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You should be able to also add and verify the Domain Property too. You should also keep the verified prefix url property for linking to Google Analytics, if you are wanting to do that. If you do not delete the prefix url Property in GSC then you won't lose the data. What do you mean by: by I want to know how can I transfer the old account data to a ...


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Don't use WordPress.com free plan First, I'd like to caution you against using wordpress.com's free plan. With their free plan, you can't use your own domain name. When you are ready to move off their free hosting and want to redirect your "free" site, your only options would be to pay $13 per year to enable the redirect or use a poor man's redirect that ...


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It isn't clear what the "General HTTP error" is from the screenshot you posted. I can access your site, robots.txt, and sitemap myself. To resolve that problem you should: Click on "1 instance" and try to see what specific error Googlebot is getting. Use "inspect URL" in Google Search Console with a live test to try and reproduce the problem Examine your ...


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Google Search Console used to have a section called "HTML Improvements". Here is a screenshot (image source): Google removed the report and is not planning to replace it. Google says: No equivalent report provided; please follow best practices to improve your titles and snippets. I wouldn't have tried to rely on the report as a full SEO audit. It ...


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Make sure you 301 redirect your .in pages to the new ones on .com. .com is considered a general domain which could be associated with any region. You can control this in Google Search Console under the legacy tool of "international targeting" then the Country tab. Opinion is that there is no real negative global impact on targeting a country.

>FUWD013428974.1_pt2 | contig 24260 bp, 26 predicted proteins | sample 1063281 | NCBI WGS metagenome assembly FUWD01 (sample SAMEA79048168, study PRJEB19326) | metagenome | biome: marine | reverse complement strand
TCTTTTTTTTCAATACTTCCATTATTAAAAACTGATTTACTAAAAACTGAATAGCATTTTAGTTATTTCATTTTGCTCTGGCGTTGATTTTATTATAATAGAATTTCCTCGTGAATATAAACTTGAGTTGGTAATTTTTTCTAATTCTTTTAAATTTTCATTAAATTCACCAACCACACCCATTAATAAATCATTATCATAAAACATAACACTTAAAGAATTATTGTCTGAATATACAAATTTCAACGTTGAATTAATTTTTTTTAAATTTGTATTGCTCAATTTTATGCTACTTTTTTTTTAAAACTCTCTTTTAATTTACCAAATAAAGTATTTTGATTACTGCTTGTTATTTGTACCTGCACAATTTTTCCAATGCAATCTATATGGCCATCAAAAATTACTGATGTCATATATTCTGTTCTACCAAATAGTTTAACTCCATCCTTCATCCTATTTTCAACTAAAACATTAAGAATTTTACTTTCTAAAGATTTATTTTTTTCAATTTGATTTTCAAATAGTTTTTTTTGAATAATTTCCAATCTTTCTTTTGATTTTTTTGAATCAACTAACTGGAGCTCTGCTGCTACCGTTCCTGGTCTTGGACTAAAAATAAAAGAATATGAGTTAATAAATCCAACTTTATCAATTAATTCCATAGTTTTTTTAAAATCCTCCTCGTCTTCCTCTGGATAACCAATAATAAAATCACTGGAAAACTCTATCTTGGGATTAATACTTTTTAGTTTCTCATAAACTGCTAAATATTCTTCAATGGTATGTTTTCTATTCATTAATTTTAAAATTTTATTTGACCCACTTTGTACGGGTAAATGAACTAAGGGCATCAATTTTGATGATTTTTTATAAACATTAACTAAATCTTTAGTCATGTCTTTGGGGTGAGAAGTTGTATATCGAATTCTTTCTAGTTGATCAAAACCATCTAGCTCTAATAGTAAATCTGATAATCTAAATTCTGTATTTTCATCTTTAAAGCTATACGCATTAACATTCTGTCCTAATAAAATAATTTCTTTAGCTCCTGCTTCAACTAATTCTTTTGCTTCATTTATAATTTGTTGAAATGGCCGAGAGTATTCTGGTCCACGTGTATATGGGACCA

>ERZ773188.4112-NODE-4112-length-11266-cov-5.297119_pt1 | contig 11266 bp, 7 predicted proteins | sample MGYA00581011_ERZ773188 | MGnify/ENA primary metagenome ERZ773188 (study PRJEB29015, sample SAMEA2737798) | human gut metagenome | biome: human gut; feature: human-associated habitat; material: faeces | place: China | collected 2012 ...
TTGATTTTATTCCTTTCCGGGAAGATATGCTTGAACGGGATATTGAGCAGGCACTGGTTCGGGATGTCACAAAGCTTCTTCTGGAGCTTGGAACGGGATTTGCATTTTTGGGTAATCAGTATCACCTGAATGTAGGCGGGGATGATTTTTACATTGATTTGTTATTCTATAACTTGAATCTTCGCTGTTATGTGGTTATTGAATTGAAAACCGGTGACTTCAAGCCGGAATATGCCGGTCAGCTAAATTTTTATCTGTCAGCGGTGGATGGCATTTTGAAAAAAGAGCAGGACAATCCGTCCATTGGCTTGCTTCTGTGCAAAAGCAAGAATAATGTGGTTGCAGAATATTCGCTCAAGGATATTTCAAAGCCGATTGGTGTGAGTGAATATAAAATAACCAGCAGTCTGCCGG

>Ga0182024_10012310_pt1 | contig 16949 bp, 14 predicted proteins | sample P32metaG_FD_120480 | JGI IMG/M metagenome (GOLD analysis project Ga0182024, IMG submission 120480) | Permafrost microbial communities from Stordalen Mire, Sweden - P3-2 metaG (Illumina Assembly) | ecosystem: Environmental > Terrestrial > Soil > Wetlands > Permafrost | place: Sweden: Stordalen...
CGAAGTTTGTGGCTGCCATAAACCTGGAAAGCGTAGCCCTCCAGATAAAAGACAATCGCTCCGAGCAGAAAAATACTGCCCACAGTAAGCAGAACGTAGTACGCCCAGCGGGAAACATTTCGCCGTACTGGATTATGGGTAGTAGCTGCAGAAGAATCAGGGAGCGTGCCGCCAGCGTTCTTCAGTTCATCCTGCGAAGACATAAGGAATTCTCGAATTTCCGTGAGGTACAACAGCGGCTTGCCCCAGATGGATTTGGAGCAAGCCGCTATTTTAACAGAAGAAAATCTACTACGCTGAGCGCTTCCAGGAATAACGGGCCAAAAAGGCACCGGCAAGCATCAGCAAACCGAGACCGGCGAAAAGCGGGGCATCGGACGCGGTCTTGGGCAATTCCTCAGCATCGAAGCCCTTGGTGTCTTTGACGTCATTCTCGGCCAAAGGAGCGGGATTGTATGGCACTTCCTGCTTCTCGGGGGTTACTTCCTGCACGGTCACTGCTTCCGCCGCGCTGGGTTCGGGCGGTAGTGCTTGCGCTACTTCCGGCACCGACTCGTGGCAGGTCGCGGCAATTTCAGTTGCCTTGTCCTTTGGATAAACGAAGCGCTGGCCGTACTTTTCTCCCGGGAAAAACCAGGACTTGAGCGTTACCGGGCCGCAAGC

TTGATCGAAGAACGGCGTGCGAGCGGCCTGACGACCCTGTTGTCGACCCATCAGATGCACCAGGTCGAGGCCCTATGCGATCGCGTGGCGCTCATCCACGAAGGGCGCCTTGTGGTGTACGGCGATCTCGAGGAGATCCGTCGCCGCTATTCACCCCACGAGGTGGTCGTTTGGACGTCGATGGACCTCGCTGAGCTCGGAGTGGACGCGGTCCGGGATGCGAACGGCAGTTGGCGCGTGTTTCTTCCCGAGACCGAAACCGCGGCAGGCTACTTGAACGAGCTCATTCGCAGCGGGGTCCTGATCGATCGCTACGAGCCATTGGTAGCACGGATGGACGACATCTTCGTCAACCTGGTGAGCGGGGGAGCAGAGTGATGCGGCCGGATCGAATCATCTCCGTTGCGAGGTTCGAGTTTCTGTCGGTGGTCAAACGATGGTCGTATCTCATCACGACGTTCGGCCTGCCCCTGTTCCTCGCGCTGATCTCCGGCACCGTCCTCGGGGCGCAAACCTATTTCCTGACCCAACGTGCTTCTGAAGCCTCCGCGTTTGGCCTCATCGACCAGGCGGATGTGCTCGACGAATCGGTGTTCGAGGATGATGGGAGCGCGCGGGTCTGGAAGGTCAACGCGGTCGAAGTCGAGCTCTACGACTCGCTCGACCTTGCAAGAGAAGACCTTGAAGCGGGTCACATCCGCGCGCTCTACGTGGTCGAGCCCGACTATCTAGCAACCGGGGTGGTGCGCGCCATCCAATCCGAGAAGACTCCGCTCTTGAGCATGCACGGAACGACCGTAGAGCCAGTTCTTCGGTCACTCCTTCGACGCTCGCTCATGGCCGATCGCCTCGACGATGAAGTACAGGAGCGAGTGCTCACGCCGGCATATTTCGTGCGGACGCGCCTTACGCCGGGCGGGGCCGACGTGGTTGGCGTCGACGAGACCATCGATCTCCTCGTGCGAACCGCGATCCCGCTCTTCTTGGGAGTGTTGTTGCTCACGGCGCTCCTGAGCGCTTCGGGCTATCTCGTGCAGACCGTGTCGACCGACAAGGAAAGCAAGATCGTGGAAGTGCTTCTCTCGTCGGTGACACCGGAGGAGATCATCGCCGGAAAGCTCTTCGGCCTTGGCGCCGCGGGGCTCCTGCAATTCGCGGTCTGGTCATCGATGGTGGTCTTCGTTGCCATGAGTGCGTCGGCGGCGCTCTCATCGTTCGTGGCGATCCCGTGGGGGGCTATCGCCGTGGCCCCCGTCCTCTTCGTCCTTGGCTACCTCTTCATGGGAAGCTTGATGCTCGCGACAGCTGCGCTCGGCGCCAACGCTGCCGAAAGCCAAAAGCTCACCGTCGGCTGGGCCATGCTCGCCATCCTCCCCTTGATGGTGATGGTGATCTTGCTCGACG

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There are several ways to skin a cat. The cleanest solution if you have already been indexed to to send signals to get those URLs removed from the index. e.g. 404, 410 or a noindex meta tag. Once the GSC is reporting all URLs as excluded and not indexed, you can do a stronger block. e.g. disallow in robots.txt or even restrict access to the whole site in ...


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Having lots of pages that Google doesn't want to index won't usually hurt the pages that Google does want to index. It is usually caused by one of the following: Your site has lots of pages and little reputation. As your site gains reputation, Google will be willing to index more pages from your site. See Why aren't search engines indexing my content? ...


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This line: Page fetch: Failed: Crawl anomaly Indexing looks like the underlying problem. For some unknown reason (a hiccough in the line at your end or theirs), Google wasn't able to fetch this file. The values in the other lines are consistent with this. Google will eventually search it again, but you can request that it happen sooner (within a few ...


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